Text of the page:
The importance of belowground biodiversity for terrestrial ecosystem functioning is well-established (Bardgett and van der Putten 2014; Lefcheck et al. 2015), and much recent focus has been put to investigate drivers of biodiversity loss (Duncan et al. 2015). Our understanding of soil community composition and the individual species’ components has increased rapidly following the application of genomic techniques (Geisen et al. 2019), stable isotope work (Ferlian et al. 2015), and network analyses (Derocles et al. 2018; Ramirez et al. 2018). Yet, specific taxonomic knowledge is still very limited in many belowground systems (Tedersoo et al. 2014) and the biotic diversity of soil ecosystems is often overlooked in conservation policy (Guerra et al. 2021).

The association between the loss of soil biodiversity and a resulting loss of soil function is well demonstrated (Wagg et al. 2014). Key functions provided by healthy soil ecosystems include nutrient cycling and carbon sequestration (Koltz et al. 2018) in both natural and agricultural systems (Bender et al. 2016). Unfortunately, such functions are diminished as soil ecosystems become degraded, polluted, or over-exploited—leading to a loss of soil biota (Amundson et al. 2015). Human-caused changes in land use and climate directly influence soil food webs and can impact their resistance and resilience to climate change (de Vries et al. 2012; Griffiths and Philippot 2013). Biodiversity loss further directly threatens the ability of these systems to respond to environmental changes, particularly climate extremes (Isbell et al. 2015).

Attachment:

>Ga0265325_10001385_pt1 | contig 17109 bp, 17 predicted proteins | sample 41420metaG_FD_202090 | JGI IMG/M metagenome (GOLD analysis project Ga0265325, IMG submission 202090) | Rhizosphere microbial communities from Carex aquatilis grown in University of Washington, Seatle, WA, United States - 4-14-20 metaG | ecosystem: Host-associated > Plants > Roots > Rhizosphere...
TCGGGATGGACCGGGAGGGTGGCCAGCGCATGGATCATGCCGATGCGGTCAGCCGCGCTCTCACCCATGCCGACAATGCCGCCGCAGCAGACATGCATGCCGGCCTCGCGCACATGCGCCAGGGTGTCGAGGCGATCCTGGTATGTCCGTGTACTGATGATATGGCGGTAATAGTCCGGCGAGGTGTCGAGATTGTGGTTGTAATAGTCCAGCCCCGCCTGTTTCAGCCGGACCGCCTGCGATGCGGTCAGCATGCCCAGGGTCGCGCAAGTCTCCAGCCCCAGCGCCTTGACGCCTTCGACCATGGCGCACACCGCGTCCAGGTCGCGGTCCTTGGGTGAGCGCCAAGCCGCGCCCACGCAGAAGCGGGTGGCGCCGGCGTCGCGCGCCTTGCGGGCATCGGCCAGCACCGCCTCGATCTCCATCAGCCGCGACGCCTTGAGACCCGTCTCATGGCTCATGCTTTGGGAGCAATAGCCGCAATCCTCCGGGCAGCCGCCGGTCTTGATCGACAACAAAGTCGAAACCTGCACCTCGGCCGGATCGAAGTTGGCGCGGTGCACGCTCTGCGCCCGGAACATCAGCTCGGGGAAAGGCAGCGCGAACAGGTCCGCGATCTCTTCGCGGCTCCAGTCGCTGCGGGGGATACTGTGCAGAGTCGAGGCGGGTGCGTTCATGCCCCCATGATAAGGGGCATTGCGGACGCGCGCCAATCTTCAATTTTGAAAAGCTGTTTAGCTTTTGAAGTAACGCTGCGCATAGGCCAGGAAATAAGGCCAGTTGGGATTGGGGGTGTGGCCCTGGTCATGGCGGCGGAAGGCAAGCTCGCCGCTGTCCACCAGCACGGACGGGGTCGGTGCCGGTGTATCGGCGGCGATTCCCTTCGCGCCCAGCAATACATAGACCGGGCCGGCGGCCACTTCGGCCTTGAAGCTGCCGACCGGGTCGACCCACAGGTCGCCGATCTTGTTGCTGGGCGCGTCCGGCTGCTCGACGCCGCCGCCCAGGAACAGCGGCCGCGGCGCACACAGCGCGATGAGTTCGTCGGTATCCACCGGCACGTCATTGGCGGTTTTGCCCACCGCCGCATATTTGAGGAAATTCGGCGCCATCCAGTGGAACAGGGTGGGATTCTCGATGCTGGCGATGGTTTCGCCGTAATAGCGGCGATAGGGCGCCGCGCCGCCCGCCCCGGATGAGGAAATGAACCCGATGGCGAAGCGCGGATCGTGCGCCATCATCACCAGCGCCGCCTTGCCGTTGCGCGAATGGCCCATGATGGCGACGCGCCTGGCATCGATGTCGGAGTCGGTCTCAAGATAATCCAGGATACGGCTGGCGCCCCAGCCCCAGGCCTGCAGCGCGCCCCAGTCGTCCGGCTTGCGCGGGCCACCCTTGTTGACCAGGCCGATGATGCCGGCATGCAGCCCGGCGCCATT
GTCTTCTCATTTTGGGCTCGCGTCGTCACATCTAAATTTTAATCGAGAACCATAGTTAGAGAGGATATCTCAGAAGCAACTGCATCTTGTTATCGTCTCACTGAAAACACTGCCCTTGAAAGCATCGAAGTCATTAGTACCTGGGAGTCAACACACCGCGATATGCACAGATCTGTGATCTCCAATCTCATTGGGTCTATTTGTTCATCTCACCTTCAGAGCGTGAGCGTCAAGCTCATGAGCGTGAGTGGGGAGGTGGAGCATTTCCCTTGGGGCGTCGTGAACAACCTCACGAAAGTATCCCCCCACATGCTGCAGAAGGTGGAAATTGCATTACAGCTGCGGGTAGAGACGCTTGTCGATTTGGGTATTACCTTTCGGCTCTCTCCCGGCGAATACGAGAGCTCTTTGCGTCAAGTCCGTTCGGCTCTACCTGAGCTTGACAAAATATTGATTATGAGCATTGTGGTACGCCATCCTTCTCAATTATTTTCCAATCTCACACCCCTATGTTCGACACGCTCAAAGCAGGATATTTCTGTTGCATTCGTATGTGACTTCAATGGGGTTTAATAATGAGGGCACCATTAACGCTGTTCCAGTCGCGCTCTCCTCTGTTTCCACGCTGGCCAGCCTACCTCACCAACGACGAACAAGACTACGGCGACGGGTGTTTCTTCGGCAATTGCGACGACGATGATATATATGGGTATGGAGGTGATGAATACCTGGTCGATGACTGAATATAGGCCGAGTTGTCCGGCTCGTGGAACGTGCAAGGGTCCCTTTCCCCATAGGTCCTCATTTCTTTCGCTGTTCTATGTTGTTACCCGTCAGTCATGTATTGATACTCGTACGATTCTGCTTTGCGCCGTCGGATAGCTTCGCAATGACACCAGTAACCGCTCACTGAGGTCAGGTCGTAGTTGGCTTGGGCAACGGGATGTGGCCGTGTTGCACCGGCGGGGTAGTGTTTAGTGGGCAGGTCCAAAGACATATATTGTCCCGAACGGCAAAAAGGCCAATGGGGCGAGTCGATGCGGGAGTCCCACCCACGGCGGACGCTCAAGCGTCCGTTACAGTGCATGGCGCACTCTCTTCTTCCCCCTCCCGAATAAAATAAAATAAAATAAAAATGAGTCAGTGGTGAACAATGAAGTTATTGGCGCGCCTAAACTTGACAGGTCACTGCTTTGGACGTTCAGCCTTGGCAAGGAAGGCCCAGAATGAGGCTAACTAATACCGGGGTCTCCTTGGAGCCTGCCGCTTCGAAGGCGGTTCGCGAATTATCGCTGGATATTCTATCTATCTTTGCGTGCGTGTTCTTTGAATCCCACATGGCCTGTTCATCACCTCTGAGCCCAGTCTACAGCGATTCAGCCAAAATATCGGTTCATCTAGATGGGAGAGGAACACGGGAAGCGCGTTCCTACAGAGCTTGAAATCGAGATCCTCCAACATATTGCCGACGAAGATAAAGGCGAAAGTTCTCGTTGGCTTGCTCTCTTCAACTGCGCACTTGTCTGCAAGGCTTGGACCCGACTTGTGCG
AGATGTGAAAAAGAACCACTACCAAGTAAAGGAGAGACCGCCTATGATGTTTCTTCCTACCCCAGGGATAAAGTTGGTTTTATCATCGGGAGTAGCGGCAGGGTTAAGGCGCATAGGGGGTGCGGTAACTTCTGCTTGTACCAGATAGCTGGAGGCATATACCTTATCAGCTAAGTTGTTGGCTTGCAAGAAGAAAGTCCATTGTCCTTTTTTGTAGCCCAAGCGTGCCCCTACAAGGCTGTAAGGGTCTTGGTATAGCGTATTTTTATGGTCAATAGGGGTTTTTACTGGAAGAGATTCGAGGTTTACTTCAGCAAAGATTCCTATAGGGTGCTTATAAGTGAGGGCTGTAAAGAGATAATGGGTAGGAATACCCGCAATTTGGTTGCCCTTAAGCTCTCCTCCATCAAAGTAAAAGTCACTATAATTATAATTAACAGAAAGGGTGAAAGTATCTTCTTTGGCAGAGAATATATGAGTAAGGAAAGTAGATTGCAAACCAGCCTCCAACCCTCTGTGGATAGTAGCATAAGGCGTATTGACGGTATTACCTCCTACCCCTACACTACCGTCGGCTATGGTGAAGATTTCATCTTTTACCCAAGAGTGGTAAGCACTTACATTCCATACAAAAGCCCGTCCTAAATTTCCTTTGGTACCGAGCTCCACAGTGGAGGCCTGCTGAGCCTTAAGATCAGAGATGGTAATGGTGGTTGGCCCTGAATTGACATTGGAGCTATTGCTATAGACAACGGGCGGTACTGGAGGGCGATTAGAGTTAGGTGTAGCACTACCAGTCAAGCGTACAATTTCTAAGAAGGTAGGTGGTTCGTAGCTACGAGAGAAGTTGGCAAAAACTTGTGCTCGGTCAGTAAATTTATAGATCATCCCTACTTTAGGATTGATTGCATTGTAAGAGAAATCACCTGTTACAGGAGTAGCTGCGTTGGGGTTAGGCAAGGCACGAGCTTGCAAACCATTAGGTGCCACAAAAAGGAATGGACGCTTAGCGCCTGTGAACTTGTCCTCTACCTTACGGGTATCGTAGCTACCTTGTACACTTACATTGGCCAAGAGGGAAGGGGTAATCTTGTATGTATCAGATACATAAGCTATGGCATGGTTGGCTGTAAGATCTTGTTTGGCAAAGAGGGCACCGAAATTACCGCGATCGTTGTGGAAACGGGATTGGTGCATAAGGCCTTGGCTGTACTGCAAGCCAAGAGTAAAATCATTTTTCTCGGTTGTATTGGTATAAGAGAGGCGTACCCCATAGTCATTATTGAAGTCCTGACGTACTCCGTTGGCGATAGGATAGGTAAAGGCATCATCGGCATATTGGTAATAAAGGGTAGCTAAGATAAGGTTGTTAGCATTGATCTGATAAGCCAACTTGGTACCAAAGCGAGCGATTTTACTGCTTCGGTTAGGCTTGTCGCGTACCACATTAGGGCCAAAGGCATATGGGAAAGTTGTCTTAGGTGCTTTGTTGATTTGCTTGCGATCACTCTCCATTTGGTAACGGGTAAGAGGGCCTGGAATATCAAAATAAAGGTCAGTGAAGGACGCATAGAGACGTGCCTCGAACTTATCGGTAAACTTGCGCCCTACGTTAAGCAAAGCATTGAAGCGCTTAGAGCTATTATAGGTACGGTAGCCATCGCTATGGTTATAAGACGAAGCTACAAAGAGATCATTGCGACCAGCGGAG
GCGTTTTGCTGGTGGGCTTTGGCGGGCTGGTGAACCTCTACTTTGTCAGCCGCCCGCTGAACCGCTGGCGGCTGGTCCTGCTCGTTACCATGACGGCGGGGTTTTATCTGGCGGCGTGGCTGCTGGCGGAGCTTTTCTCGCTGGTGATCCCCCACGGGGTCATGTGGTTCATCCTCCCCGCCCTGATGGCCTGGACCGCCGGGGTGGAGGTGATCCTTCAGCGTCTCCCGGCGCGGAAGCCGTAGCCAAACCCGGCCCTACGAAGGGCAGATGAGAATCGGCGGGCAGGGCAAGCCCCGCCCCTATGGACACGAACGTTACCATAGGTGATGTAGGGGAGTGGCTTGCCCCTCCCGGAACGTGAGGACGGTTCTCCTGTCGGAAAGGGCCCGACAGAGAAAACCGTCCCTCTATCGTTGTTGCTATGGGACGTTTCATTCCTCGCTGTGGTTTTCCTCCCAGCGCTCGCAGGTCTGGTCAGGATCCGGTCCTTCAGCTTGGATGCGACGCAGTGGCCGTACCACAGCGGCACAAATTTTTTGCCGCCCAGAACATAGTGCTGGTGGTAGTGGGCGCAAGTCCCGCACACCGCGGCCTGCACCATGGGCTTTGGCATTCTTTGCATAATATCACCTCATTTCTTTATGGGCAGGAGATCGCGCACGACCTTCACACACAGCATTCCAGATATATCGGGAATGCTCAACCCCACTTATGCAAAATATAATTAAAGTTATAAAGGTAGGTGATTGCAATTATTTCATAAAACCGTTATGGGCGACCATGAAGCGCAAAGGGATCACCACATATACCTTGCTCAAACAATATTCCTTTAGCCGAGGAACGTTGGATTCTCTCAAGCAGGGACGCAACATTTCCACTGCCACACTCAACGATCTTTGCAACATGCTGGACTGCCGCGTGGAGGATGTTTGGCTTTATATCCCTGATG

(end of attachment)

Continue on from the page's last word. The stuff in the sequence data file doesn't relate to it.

Arctic ecosystems are particularly vulnerable to global and local human activity as they are experiencing some of the most rapid climate warming (Post et al. 2009). Climate change has resulted in risks to Indigenous country food systems through more unpredictable environmental conditions (Statham et al. 2015), a trend that is predicted to continue (IPCC 2022). Many Arctic regions are also seeing a rapid increase in the exploitation of their terrestrial environments for natural resources (Kumpula et al. 2011) and agriculture (Stephen 2018). The potential effects of these further environmental changes on the biota of previously uncultivated soils could be dramatic. The introduction of non-native species as a result of global warming is predicted to further endanger endemic species’ diversity and lead to shifts in species’ ranges (Nielsen and Wall 2013).